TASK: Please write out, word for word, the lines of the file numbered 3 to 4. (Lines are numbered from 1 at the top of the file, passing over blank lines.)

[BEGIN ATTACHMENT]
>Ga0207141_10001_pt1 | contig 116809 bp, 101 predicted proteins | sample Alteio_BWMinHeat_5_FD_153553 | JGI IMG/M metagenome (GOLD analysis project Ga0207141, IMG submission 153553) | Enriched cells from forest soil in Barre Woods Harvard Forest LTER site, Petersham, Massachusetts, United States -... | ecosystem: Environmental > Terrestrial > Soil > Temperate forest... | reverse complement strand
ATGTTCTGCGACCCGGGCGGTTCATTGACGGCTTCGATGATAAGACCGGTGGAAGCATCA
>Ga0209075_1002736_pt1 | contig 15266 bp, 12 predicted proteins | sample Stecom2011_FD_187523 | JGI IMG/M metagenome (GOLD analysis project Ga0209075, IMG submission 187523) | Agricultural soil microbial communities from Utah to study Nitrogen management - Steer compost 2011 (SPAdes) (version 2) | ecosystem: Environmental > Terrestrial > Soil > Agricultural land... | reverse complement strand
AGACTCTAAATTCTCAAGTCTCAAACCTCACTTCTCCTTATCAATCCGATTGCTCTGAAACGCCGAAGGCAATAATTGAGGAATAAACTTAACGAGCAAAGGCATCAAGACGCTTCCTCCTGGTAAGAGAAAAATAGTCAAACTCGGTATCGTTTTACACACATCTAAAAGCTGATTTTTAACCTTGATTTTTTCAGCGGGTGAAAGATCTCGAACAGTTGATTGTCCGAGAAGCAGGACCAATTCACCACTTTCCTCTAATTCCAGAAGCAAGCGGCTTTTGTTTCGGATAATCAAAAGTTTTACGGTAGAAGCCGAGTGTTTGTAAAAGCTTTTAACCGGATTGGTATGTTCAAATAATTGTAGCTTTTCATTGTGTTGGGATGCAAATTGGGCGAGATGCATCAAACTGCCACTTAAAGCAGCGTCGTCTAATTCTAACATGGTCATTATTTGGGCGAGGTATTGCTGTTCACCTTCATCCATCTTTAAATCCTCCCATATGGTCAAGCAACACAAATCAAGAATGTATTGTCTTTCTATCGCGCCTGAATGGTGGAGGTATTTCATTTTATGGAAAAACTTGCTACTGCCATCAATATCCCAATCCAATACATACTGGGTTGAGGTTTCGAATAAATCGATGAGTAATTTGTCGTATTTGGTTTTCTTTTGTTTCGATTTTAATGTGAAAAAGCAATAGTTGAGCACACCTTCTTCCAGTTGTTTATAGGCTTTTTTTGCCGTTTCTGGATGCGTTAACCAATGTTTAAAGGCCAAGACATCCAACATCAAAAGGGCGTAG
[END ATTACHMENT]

>Ga0209075_1002736_pt1 | contig 15266 bp, 12 predicted proteins | sample Stecom2011_FD_187523 | JGI IMG/M metagenome (GOLD analysis project Ga0209075, IMG submission 187523) | Agricultural soil microbial communities from Utah to study Nitrogen management - Steer compost 2011 (SPAdes) (version 2) | ecosystem: Environmental > Terrestrial > Soil > Agricultural land... | reverse complement strand
AGACTCTAAATTCTCAAGTCTCAAACCTCACTTCTCCTTATCAATCCGATTGCTCTGAAACGCCGAAGGCAATAATTGAGGAATAAACTTAACGAGCAAAGGCATCAAGACGCTTCCTCCTGGTAAGAGAAAAATAGTCAAACTCGGTATCGTTTTACACACATCTAAAAGCTGATTTTTAACCTTGATTTTTTCAGCGGGTGAAAGATCTCGAACAGTTGATTGTCCGAGAAGCAGGACCAATTCACCACTTTCCTCTAATTCCAGAAGCAAGCGGCTTTTGTTTCGGATAATCAAAAGTTTTACGGTAGAAGCCGAGTGTTTGTAAAAGCTTTTAACCGGATTGGTATGTTCAAATAATTGTAGCTTTTCATTGTGTTGGGATGCAAATTGGGCGAGATGCATCAAACTGCCACTTAAAGCAGCGTCGTCTAATTCTAACATGGTCATTATTTGGGCGAGGTATTGCTGTTCACCTTCATCCATCTTTAAATCCTCCCATATGGTCAAGCAACACAAATCAAGAATGTATTGTCTTTCTATCGCGCCTGAATGGTGGAGGTATTTCATTTTATGGAAAAACTTGCTACTGCCATCAATATCCCAATCCAATACATACTGGGTTGAGGTTTCGAATAAATCGATGAGTAATTTGTCGTATTTGGTTTTCTTTTGTTTCGATTTTAATGTGAAAAAGCAATAGTTGAGCACACCTTCTTCCAGTTGTTTATAGGCTTTTTTTGCCGTTTCTGGATGCGTTAACCAATGTTTAAAGGCCAAGACATCCAACATCAAAAGGGCGTAG